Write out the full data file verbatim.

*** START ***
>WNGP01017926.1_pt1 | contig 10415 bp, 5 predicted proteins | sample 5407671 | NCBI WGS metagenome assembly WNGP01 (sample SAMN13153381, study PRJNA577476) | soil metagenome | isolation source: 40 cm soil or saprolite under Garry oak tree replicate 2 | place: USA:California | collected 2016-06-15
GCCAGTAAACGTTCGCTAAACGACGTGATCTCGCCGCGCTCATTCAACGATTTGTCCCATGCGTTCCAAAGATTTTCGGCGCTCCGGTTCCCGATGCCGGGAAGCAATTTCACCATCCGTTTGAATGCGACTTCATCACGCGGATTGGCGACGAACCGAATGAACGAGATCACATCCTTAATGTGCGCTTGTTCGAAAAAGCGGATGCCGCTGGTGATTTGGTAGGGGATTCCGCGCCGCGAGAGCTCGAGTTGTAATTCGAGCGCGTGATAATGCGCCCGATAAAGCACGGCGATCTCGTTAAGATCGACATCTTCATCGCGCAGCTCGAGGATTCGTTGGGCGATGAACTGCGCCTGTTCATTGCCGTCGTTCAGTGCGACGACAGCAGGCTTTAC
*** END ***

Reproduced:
>WNGP01017926.1_pt1 | contig 10415 bp, 5 predicted proteins | sample 5407671 | NCBI WGS metagenome assembly WNGP01 (sample SAMN13153381, study PRJNA577476) | soil metagenome | isolation source: 40 cm soil or saprolite under Garry oak tree replicate 2 | place: USA:California | collected 2016-06-15
GCCAGTAAACGTTCGCTAAACGACGTGATCTCGCCGCGCTCATTCAACGATTTGTCCCATGCGTTCCAAAGATTTTCGGCGCTCCGGTTCCCGATGCCGGGAAGCAATTTCACCATCCGTTTGAATGCGACTTCATCACGCGGATTGGCGACGAACCGAATGAACGAGATCACATCCTTAATGTGCGCTTGTTCGAAAAAGCGGATGCCGCTGGTGATTTGGTAGGGGATTCCGCGCCGCGAGAGCTCGAGTTGTAATTCGAGCGCGTGATAATGCGCCCGATAAAGCACGGCGATCTCGTTAAGATCGACATCTTCATCGCGCAGCTCGAGGATTCGTTGGGCGATGAACTGCGCCTGTTCATTGCCGTCGTTCAGTGCGACGACAGCAGGCTTTAC